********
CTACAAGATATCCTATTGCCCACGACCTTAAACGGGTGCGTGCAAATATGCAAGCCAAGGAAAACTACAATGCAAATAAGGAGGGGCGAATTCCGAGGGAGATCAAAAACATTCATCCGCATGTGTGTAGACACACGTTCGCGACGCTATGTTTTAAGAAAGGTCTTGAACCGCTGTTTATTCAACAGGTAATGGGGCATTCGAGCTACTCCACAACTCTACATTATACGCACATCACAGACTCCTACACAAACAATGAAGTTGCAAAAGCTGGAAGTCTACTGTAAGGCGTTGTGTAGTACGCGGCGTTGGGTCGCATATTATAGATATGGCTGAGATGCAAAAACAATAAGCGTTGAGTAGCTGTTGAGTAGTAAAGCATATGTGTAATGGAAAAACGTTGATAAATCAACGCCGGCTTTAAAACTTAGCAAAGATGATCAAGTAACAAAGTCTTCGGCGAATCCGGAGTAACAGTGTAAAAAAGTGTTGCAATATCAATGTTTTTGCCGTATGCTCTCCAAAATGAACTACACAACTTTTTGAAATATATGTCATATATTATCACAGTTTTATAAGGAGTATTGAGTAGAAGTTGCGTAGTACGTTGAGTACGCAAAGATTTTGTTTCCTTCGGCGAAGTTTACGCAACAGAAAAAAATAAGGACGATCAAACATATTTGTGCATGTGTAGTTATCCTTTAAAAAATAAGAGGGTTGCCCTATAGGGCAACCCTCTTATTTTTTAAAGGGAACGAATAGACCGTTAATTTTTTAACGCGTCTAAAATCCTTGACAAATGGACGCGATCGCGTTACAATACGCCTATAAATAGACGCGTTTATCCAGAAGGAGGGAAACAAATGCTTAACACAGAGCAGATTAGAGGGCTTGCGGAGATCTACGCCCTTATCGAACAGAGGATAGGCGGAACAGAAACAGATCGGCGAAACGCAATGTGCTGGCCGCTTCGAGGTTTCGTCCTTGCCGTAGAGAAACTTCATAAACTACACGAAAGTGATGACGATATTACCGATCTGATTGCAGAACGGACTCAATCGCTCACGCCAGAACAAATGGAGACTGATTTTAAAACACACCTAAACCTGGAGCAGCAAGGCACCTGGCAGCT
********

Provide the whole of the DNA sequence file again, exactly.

CTACAAGATATCCTATTGCCCACGACCTTAAACGGGTGCGTGCAAATATGCAAGCCAAGGAAAACTACAATGCAAATAAGGAGGGGCGAATTCCGAGGGAGATCAAAAACATTCATCCGCATGTGTGTAGACACACGTTCGCGACGCTATGTTTTAAGAAAGGTCTTGAACCGCTGTTTATTCAACAGGTAATGGGGCATTCGAGCTACTCCACAACTCTACATTATACGCACATCACAGACTCCTACACAAACAATGAAGTTGCAAAAGCTGGAAGTCTACTGTAAGGCGTTGTGTAGTACGCGGCGTTGGGTCGCATATTATAGATATGGCTGAGATGCAAAAACAATAAGCGTTGAGTAGCTGTTGAGTAGTAAAGCATATGTGTAATGGAAAAACGTTGATAAATCAACGCCGGCTTTAAAACTTAGCAAAGATGATCAAGTAACAAAGTCTTCGGCGAATCCGGAGTAACAGTGTAAAAAAGTGTTGCAATATCAATGTTTTTGCCGTATGCTCTCCAAAATGAACTACACAACTTTTTGAAATATATGTCATATATTATCACAGTTTTATAAGGAGTATTGAGTAGAAGTTGCGTAGTACGTTGAGTACGCAAAGATTTTGTTTCCTTCGGCGAAGTTTACGCAACAGAAAAAAATAAGGACGATCAAACATATTTGTGCATGTGTAGTTATCCTTTAAAAAATAAGAGGGTTGCCCTATAGGGCAACCCTCTTATTTTTTAAAGGGAACGAATAGACCGTTAATTTTTTAACGCGTCTAAAATCCTTGACAAATGGACGCGATCGCGTTACAATACGCCTATAAATAGACGCGTTTATCCAGAAGGAGGGAAACAAATGCTTAACACAGAGCAGATTAGAGGGCTTGCGGAGATCTACGCCCTTATCGAACAGAGGATAGGCGGAACAGAAACAGATCGGCGAAACGCAATGTGCTGGCCGCTTCGAGGTTTCGTCCTTGCCGTAGAGAAACTTCATAAACTACACGAAAGTGATGACGATATTACCGATCTGATTGCAGAACGGACTCAATCGCTCACGCCAGAACAAATGGAGACTGATTTTAAAACACACCTAAACCTGGAGCAGCAAGGCACCTGGCAGCT